Devamanohari 1951

A. T. Krishnaswami (ATK) was a noted writer, director and producer of the early decades of Tamil cinema. Also a playwright influenced by Western Literature, he joined the AV. Meiyappan unit as an assistant during the mid-1930s and worked on all the AVM projects. He made a splash with Sabapathi and later left AVM for some personal reasons.

ATK made films such as Vidyapathi and Manam Oru Kurangu. His most successful film was Arivali, an adaptation of Shakespeare's ‘Taming Of The Shrew'. He did it as a stage play titled ‘Oh! What a Girl!' (Jayalalitha is his niece by marriage.) Arivali, featuring Sivaji Ganesan and Bhanumathi in the lead, was a hit but, regrettably, the benefits of its success did not reach ATK. His later days were spent in obscurity and, interestingly, he passed away on the day MGR breathed his last.

ATK wrote and directed Devamanohari, which featured Honnappa Bhagavathar and Bhanumathi in lead roles. The lyrics were by Papanasam Sivan, his brother Rajagopala Iyer and Thanjai Ramaiah Das, while the famous composer G. Ramanathan scored the music. The dances by the Travancore Sisters were choreographed by Vedantham Raghavaiah, who later became a successful filmmaker, and Ghatak. The film was shot at Pragathi and Neptune studios in Adayar, sadly both have vanished today.

A folk tale, Devamanohari is about a divinely blessed princess (Bhanumathi) who is wooed by many princes. To win her, the suitor has to make a divine wheel stand upright! A young man (Honnappa Bhagavathar), unaware that he is a prince, takes his friend and enters the contest.

Meanwhile, the princess and the young man fall in love. Learning about his royal lineage, he seeks revenge and wins back his kingdom.

He approaches a sage who gives him four lessons in life to succeed — always think and think again; all that glitters is not gold; love is deeper than the ocean; and duty is greater than love. Following these lessons, the prince fights, undergoes many trials and ultimately conquers all.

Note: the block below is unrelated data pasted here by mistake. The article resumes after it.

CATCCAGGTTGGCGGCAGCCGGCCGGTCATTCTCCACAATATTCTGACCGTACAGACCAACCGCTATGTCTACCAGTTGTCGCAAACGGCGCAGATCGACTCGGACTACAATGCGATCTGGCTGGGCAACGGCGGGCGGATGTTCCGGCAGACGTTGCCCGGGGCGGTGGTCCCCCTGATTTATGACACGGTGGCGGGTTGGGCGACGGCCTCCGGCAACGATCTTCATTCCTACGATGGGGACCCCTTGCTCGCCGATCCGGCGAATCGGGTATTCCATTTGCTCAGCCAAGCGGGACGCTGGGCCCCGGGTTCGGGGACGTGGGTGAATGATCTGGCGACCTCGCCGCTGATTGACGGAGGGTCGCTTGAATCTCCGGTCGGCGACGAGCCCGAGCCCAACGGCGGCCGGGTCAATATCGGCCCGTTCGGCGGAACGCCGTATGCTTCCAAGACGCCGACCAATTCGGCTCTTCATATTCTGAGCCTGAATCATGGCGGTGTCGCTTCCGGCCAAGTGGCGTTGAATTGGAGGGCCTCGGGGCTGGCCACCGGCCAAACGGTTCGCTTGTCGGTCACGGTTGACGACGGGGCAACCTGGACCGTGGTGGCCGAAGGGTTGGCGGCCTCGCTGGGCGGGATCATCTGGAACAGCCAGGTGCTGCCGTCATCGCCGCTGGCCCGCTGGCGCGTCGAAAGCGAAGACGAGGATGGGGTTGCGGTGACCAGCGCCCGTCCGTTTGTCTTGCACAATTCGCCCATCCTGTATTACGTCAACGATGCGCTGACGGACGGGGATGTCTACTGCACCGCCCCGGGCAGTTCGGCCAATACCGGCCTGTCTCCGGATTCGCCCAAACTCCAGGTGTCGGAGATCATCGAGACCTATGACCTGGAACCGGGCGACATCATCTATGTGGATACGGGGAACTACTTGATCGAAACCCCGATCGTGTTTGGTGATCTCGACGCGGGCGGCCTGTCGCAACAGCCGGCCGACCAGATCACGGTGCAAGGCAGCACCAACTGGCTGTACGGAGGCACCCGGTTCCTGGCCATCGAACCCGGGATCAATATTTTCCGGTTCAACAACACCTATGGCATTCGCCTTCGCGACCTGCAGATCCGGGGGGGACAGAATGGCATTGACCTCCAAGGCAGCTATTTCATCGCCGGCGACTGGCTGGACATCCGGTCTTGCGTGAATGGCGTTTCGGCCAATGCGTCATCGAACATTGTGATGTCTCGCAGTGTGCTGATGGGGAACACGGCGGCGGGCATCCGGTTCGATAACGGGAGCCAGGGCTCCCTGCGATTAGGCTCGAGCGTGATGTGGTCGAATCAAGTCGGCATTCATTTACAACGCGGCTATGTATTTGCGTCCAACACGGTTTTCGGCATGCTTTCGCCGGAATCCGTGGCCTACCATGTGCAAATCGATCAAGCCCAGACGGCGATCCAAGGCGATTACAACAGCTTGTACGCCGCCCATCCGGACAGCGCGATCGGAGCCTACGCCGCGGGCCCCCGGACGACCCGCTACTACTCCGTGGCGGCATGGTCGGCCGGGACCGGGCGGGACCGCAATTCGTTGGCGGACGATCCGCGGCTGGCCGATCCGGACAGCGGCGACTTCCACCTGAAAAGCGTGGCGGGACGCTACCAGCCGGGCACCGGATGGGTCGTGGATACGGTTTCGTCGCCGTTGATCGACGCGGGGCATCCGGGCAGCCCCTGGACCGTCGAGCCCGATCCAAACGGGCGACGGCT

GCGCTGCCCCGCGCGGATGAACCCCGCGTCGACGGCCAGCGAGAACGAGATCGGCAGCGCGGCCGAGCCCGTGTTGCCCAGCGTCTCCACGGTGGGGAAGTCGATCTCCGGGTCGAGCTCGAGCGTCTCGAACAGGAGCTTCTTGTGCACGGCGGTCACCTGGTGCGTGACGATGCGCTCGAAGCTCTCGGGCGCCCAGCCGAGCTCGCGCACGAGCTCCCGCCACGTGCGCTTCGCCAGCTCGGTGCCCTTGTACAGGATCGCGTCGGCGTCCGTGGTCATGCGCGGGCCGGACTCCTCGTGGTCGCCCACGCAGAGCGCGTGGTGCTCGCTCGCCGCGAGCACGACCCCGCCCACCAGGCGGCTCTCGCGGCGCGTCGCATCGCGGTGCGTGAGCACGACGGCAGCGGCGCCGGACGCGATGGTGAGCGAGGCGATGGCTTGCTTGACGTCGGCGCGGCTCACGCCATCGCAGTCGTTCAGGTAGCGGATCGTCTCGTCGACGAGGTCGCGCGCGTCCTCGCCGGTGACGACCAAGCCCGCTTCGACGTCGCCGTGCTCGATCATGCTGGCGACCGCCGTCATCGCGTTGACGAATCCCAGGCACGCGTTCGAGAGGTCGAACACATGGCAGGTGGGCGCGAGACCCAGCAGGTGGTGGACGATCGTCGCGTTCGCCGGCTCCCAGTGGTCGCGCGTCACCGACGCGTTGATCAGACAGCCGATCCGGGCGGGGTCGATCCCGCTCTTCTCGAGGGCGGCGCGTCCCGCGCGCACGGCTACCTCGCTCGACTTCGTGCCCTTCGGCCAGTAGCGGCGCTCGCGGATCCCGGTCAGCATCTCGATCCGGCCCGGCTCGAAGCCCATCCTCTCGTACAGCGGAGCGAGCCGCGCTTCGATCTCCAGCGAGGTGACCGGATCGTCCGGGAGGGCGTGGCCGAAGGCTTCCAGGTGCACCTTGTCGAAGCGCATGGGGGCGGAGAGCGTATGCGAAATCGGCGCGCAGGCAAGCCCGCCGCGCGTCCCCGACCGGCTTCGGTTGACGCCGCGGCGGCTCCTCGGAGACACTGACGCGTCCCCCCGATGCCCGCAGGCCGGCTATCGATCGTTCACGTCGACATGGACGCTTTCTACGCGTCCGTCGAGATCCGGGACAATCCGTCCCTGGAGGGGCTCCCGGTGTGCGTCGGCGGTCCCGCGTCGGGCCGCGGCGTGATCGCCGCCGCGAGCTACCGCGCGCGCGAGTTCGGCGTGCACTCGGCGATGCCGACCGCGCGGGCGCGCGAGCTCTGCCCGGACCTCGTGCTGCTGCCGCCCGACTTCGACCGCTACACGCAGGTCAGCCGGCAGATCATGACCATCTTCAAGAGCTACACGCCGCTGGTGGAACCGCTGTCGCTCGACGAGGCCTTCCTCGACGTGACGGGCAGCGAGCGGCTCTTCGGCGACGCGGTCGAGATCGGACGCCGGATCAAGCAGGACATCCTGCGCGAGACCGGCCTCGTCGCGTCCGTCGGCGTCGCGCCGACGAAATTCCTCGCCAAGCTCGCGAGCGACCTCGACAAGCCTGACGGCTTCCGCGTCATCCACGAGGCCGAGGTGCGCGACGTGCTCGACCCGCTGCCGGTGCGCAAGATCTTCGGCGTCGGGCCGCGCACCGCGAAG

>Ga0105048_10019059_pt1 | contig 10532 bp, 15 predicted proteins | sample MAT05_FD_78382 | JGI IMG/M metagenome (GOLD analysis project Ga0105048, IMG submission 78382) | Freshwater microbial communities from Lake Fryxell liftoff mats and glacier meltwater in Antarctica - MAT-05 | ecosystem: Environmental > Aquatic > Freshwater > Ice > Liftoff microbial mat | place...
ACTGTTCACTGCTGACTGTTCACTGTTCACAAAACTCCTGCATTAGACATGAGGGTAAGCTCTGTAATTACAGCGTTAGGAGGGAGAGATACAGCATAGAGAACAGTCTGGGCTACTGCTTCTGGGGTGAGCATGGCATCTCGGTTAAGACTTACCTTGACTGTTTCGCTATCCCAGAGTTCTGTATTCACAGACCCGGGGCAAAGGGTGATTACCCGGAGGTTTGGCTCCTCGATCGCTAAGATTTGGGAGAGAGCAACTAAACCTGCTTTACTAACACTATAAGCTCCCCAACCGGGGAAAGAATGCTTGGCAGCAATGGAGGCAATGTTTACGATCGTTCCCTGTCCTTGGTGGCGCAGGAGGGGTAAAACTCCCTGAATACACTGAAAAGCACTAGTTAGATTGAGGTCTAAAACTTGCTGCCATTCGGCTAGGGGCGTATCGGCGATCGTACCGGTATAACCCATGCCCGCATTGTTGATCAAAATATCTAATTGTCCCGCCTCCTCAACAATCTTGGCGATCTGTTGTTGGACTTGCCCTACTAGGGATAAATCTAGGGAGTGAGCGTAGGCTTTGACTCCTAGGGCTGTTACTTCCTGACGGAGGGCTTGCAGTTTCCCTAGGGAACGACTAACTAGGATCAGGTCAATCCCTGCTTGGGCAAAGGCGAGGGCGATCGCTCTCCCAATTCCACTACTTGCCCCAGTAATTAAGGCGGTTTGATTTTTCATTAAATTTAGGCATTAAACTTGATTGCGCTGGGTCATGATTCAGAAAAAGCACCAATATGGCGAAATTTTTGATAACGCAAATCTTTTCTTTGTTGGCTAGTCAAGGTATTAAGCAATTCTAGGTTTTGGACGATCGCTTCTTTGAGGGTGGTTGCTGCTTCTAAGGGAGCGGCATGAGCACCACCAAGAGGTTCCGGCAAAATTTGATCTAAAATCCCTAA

Bashir, the villain, was a fairly well-known character actor of his day who tried his hand at production and direction with disastrous results.

Karthikeyan who made a mark in a comical role in AVM's Naam Iruvar plays a minor role in this film. Much was expected of him but sadly he faded fast. Honnappa Bhagavathar hailing from Karnataka was a trained Carnatic musician who entered Tamil cinema with Ambikapathi (1937).

Not many are aware that he was cast at first as the hero but soon was replaced by Thyagaraja Bhagavathar, and the rest, as they say, is history… Somewhat ironically, Bhagavathar suffered imprisonment for 30 long months as an echo of the Lakshmikantham Murder Case, and many of his films announced had to be abandoned at various stages — in such films, Honnappa Bhagavathar took his place and his stock rose fast.

Expectedly, he sang many songs and so did Bhanumathi but none of the songs became popular.

Lalitha-Padmini-Ragini performed the story of ‘Gulebakavali' as a dance drama.

In spite of the presence of the stars of the day, Devamanohari did not do well as expected.

Remembered for the interesting storyline and the dance drama of the Travancore sisters.

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Printable version | Feb 25, 2021 3:22:27 PM |

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